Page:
I can't help it if you don't like the first one. You'll have to tell James Gosling and Bill Joy and all the other folks who designed Java that they made a critical error. Good luck with that. Java is far more widely used than C++ today by several measures. The marketplace, however imperfect, has not penalized Java for what you perceive as an oversight.

Pass by value in C++ places burdens on both the developer (e.g. requirement of assignment and copy constructors) and the compiler writer (e.g. differentiating between stack and heap variables, all permutations of pass by value and reference with const and non-const).

The second one might have more of a technical explanation besides the designers' taste. I'm not an expert in the design and implementation of garbage collected systems, but perhaps that influenced their choice for a technical reason that I don't know.

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OP seems to know that it was by design...it seems he is specifically asking for those deeper reasons. –  Michael McGowan Mar 14 '11 at 12:22
    
@Michael McGowan Thanks, at least there is one person who understands my question. –  Searock Mar 14 '11 at 12:31
    
Better contact James Gosling - perhaps he can explain the deeper reason. –  duffymo Mar 14 '11 at 13:02
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@duffymo - or James Gosling can post an answer? –  Daniel Earwicker Mar 14 '11 at 13:04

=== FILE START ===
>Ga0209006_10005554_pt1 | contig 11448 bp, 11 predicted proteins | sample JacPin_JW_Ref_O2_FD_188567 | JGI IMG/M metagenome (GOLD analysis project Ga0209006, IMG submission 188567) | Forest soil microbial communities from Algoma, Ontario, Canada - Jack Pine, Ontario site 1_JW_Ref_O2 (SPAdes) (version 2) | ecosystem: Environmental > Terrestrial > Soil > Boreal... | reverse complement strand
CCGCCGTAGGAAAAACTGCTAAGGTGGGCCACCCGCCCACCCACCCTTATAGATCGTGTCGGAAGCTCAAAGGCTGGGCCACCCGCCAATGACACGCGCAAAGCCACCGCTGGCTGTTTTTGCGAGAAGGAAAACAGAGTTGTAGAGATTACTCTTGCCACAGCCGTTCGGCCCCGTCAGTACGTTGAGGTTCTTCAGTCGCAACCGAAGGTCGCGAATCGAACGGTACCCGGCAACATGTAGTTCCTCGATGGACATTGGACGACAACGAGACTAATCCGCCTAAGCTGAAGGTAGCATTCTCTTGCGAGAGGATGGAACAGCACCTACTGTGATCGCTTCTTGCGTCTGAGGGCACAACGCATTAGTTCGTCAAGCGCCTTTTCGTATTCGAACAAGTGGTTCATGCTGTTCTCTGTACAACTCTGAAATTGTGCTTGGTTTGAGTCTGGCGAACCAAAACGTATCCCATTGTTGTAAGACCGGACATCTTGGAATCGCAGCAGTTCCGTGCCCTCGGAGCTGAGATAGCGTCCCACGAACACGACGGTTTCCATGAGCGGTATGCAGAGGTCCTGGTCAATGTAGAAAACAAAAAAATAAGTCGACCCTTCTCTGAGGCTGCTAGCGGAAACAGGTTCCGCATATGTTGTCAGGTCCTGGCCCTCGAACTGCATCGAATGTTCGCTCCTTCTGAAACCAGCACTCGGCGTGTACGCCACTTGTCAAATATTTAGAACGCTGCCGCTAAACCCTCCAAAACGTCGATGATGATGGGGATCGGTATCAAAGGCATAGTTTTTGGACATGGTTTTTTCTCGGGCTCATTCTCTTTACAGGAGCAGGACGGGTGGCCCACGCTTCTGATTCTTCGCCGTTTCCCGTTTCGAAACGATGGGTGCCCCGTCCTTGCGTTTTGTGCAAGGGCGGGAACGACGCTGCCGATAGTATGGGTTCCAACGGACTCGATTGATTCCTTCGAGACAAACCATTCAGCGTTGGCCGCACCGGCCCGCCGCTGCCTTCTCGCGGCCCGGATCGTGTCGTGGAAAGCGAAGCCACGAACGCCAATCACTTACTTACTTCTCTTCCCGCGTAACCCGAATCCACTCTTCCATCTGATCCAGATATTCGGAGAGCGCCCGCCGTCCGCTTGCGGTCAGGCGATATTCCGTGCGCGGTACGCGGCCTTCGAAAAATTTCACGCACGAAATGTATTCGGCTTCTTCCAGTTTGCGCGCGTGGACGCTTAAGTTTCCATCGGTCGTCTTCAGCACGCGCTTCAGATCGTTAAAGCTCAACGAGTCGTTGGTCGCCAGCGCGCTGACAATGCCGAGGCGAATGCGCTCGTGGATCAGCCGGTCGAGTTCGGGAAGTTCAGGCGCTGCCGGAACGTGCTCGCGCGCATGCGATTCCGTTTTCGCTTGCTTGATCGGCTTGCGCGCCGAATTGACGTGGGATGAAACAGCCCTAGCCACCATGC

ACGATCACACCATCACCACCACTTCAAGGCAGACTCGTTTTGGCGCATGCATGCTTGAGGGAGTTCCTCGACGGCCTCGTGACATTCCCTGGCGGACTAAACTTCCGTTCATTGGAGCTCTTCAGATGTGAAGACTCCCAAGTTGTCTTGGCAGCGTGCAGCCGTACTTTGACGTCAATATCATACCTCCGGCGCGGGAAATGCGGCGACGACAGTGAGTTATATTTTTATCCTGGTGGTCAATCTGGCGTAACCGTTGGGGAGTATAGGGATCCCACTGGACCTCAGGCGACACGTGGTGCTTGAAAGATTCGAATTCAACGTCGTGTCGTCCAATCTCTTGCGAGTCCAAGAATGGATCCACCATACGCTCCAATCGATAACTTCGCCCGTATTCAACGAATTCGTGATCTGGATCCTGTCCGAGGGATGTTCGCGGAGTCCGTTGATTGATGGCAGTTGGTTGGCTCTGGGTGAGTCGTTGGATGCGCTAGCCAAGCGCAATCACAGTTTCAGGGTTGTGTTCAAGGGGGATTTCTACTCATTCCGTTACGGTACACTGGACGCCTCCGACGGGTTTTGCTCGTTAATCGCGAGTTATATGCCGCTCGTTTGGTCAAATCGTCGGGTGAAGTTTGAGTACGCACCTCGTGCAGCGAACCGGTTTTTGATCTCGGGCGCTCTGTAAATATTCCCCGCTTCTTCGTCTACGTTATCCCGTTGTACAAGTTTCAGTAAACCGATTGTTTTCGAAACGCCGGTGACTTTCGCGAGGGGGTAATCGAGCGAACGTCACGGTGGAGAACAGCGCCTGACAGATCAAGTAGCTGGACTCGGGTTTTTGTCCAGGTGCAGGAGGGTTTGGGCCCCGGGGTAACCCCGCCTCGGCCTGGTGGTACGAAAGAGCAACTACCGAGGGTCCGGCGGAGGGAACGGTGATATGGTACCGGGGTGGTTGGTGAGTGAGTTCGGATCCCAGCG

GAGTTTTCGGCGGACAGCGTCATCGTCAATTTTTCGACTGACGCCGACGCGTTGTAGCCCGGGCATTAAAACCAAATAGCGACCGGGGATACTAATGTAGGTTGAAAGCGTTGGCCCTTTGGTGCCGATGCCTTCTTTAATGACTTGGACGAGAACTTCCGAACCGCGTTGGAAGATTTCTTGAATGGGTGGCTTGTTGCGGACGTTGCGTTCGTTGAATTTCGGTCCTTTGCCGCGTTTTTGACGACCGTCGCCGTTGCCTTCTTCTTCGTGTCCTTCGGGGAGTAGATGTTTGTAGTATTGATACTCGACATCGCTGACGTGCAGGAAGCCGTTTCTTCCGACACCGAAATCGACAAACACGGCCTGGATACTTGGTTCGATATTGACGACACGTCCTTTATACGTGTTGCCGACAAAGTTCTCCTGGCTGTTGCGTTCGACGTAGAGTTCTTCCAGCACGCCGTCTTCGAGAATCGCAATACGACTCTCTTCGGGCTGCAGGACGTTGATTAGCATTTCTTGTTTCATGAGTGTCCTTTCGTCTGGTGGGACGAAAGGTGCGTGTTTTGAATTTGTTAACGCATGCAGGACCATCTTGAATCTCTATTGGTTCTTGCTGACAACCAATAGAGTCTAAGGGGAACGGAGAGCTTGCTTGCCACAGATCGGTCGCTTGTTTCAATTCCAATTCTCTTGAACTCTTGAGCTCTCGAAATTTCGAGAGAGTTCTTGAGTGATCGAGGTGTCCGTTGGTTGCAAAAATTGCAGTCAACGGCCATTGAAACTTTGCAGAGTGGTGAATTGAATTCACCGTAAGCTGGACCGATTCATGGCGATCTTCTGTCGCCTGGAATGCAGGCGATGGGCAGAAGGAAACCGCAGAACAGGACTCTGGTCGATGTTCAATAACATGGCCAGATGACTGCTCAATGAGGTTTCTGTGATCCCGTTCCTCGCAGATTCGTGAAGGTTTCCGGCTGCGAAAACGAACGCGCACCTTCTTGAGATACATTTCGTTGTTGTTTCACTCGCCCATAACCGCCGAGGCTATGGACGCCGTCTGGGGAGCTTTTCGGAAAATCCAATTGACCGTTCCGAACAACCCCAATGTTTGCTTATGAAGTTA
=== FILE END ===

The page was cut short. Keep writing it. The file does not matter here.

Maybe he can. We'll see - I'd be very curious to read it. –  duffymo Mar 14 '11 at 13:11
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My understanding is that the reason for not having pass-by-reference is mostly for security reasons: passing things by reference would enable a function to change stuff that is outside its scope and that means that my object (reference) may be replaced if I call a malicious function.

To elaborate: In Java, encapsulation is important and a safety measure. When giving a (pointer) to an object to a function that someone else wrote, I (as the caller) should be convinced that the function I call can only do with that object what I allowed it to do (using public members). Allowing a PBR would leave me (as the caller) in an unknown state after the function finished as I would not know if I am handling my own object or something else...

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So you're saying that C++ is not secure because it allows PBR? Interesting. –  duffymo Mar 14 '11 at 14:20
    
Maybe the word "dangerous" would be more appropriate, but yes, imho C++ is much more dangerous then Java (and not just because of PBR). I'm not the best C++ programmer but all that pointer and memory management is not the safest way to program (it is, non the less, much more flexible and faster at that). But then, we are sliding into the "subjective" zone we all hate... –  Nir Levy Mar 14 '11 at 20:40
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Lots of C++ code out there. I'm not aware that anyone has died because of new and delete calls. I think it's overstating the dangers. –  duffymo Mar 17 '11 at 16:09
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I know this post is not about C#, but I think it's worth mentioning. C# requires the argument to have "ref" at the beginning of the variable when invoking a method with pass-by-reference parameter. If omitted, there will be an error, this will inform the user of the method that the parameter is to be passed by reference, thus making it secure. I hope Java will do the same. –  dpp Sep 16 '12 at 10:35